I have created this blog to share my footballing tales and adventures with you, through short stories and anecdotes, I hope you enjoy it!

Wednesday, 13 April 2011


Without question, Roots Hall Stadium, Southend (well Prittlewell to be exact) is my football Mecca.

Sure, I’ve been to Old Trafford, Anfield, St James Park (Newcastle & Exeter) even the Nou Camp, all fantastic venues, steeped in history and homes to some great footballers, but you can keep the lot of them. When I’m at Roots Hall, I’m at home!

It’s not the prettiest of football grounds and I’ve heard all the songs from visiting supporters too – “Shite ground, no fans” and the inventive “My garden shed is bigger than this” – but it matters not. Manchester United, Tottenham, Newcastle, Sunderland, Leeds and of course West Ham, they’ve all come down and turned their aristocratic noses up, and all been sent home with their tails between their legs. I might also add that at this very same venue, I’ve seen the Shrimpers turned over by the likes of Newport County, Torquay and Mansfield!

Roots Hall was the first, and subsequently the last place I watched League Football with my Dad. I’ve seen games that range from the comical to the classic. As it turned out my final visit with Dad just before Christmas 2003 saw the comical side of the Shrimpers. Totally dominated the match, missed two penalties before losing 1-0 to Bristol Rovers’ only shot of the game, and oh yes, to add insult to injury my mate Ed was thrown out after a heated barrage of ‘friendly advice’ towards the Rovers bench, a typical Roots Hall on a Saturday afternoon! Just after, on Christmas Day 2003, Dad was taken from us and part of my footballing childhood went with him.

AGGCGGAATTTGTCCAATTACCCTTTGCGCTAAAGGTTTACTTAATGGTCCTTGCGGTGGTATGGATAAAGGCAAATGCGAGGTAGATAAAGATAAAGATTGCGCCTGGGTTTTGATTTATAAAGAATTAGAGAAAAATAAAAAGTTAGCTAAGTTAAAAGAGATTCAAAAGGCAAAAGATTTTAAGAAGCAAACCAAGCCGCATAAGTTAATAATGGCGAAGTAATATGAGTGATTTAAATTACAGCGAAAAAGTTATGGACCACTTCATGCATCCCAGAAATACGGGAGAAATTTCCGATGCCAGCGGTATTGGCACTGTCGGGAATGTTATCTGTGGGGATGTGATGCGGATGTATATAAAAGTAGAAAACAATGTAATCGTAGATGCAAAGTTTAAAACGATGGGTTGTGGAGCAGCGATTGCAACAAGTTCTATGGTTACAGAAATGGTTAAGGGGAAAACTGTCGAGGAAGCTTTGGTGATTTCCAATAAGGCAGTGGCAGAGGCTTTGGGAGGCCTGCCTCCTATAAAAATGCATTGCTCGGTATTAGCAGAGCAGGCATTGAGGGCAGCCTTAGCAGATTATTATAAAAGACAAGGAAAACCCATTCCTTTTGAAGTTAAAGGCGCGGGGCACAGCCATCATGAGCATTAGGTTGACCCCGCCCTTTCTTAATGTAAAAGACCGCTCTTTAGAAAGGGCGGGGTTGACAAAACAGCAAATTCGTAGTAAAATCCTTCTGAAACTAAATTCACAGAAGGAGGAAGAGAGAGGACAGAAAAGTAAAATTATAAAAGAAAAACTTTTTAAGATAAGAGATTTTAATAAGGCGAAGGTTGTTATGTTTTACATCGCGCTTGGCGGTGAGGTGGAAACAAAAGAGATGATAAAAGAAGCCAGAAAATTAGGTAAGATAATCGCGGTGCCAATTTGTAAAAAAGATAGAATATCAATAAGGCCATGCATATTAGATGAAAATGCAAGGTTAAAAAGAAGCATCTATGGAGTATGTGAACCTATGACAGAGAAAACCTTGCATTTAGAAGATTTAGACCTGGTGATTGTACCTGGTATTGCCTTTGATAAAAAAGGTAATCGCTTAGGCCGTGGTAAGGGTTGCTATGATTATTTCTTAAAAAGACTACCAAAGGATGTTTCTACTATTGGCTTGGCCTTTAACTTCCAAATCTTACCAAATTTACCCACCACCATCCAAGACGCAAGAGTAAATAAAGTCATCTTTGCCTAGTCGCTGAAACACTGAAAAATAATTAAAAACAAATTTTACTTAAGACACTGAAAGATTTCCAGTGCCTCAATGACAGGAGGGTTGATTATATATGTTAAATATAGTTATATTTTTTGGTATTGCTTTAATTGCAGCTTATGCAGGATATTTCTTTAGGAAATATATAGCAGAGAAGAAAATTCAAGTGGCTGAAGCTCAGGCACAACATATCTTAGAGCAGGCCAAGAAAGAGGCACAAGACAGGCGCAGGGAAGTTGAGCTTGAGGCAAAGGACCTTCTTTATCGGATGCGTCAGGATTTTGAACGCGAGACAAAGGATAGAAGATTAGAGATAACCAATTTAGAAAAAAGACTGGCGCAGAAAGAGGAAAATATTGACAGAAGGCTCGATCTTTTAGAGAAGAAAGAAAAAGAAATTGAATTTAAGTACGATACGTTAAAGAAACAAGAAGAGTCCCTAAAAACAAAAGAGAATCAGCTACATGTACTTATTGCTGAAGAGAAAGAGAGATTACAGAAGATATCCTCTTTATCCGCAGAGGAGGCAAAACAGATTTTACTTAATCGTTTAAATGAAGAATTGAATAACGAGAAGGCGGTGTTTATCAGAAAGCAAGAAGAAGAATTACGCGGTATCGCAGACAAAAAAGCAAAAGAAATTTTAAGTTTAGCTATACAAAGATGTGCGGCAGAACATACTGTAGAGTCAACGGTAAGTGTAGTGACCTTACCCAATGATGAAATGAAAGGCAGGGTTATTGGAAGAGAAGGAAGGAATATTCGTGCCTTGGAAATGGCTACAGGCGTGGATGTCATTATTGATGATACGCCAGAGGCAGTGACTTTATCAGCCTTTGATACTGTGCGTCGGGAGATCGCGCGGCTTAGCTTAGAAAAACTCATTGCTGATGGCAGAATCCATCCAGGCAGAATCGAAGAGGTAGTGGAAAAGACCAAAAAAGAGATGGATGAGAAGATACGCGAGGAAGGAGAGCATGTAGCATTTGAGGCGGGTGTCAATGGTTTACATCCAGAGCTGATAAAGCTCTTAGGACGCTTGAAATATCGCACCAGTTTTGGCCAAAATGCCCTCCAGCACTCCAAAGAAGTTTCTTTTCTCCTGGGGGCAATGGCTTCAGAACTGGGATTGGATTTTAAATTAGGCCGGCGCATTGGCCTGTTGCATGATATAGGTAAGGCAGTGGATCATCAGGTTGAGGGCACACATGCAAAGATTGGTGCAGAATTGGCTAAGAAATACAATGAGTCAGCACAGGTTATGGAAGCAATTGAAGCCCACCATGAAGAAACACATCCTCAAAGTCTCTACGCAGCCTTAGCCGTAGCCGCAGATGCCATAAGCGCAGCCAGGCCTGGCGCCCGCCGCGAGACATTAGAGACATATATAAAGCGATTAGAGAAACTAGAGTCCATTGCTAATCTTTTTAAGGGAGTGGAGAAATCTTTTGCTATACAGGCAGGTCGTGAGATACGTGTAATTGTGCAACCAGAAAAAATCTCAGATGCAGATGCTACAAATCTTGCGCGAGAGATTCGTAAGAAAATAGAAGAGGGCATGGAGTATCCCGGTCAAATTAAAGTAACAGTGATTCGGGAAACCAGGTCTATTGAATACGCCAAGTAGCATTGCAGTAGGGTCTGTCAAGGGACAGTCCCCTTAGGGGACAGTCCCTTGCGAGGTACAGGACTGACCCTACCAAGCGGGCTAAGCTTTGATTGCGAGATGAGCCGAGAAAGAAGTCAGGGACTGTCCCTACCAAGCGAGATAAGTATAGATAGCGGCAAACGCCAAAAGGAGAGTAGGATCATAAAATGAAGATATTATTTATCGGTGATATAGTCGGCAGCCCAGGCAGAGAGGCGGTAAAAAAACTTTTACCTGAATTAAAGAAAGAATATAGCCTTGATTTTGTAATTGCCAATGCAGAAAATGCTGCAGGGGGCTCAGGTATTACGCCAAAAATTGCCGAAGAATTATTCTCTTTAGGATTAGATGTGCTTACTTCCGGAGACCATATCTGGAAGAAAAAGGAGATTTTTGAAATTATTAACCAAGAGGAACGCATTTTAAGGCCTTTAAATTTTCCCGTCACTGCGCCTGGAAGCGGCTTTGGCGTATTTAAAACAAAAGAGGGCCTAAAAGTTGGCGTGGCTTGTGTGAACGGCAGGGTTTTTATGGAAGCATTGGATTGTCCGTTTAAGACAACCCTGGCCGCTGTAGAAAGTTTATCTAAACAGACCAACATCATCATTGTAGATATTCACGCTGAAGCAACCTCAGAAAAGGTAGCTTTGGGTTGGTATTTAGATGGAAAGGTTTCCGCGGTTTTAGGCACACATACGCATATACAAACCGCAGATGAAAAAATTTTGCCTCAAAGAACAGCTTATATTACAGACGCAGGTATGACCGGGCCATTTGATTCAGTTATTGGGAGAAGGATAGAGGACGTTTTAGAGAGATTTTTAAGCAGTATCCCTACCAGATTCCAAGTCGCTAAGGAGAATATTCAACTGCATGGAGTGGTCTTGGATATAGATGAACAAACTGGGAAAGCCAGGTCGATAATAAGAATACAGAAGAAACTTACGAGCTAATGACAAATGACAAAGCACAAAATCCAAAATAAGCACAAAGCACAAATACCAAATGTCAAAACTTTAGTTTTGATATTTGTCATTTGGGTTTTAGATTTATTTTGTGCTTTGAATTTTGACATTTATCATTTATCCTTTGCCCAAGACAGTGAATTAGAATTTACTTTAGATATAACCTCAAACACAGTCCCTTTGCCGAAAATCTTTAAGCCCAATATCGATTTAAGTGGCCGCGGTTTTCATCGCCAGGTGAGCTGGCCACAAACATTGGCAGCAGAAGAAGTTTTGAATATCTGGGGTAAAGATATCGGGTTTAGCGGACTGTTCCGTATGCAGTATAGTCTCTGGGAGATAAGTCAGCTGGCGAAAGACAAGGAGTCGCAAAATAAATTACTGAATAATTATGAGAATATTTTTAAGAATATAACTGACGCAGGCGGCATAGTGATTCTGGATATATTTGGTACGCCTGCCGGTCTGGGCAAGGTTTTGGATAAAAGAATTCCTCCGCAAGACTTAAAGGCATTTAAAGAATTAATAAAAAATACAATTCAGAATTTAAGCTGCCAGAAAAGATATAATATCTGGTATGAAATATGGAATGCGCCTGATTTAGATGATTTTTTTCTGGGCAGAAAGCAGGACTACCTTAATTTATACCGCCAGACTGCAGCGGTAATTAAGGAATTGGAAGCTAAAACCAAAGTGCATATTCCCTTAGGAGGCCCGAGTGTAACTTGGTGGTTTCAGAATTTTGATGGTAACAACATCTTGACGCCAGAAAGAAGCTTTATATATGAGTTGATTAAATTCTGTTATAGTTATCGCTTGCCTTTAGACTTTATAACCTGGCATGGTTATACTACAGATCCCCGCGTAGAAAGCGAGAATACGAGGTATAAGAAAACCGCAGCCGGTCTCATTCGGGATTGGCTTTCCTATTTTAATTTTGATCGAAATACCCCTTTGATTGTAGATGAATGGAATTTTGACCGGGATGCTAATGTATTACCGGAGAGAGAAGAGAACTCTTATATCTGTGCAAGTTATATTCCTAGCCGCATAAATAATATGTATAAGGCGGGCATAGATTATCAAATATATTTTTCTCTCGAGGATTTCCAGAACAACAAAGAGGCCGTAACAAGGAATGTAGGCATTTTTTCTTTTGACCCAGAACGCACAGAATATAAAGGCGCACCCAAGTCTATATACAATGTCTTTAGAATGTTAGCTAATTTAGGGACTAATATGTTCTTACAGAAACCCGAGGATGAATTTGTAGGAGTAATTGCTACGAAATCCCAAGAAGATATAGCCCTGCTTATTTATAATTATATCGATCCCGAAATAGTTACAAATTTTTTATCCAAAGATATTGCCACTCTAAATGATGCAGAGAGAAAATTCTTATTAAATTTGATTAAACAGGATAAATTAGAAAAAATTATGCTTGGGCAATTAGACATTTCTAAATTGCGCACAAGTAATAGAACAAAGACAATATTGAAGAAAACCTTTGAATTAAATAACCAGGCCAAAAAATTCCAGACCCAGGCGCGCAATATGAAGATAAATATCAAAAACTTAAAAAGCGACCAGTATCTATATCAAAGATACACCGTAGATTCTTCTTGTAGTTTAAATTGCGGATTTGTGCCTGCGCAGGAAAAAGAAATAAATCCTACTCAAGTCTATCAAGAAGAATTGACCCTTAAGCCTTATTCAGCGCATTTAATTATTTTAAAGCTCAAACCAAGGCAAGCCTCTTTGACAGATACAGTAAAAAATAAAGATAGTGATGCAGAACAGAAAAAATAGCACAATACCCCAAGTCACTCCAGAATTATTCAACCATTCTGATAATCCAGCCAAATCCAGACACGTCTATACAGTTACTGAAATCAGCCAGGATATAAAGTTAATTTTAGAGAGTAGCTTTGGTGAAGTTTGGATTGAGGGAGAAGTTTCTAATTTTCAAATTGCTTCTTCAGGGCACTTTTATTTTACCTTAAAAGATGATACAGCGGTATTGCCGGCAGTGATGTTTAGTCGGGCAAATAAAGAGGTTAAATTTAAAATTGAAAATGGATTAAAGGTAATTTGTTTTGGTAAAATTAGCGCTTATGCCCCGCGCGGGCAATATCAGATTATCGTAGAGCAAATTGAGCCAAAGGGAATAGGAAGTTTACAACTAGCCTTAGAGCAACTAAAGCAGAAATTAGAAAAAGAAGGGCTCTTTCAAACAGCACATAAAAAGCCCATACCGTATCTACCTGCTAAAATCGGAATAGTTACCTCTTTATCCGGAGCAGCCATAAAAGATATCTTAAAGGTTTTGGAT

I’ve fallen in and out of love with Southend United almost every week since the mid 1970s. The club has an uncanny knack of collecting all your hopes, wishes and dreams, building them up and then crushing them. Yes, supporting Southend United can be bloody hard work. You’re in it for the long haul and there is no escape. Our relationship has stretched my footballing emotions to their very limits. We wouldn’t want it any other way! Although I’m sure fans from the likes of Orient, Brentford, Walsall and Colchester would make a similar claim.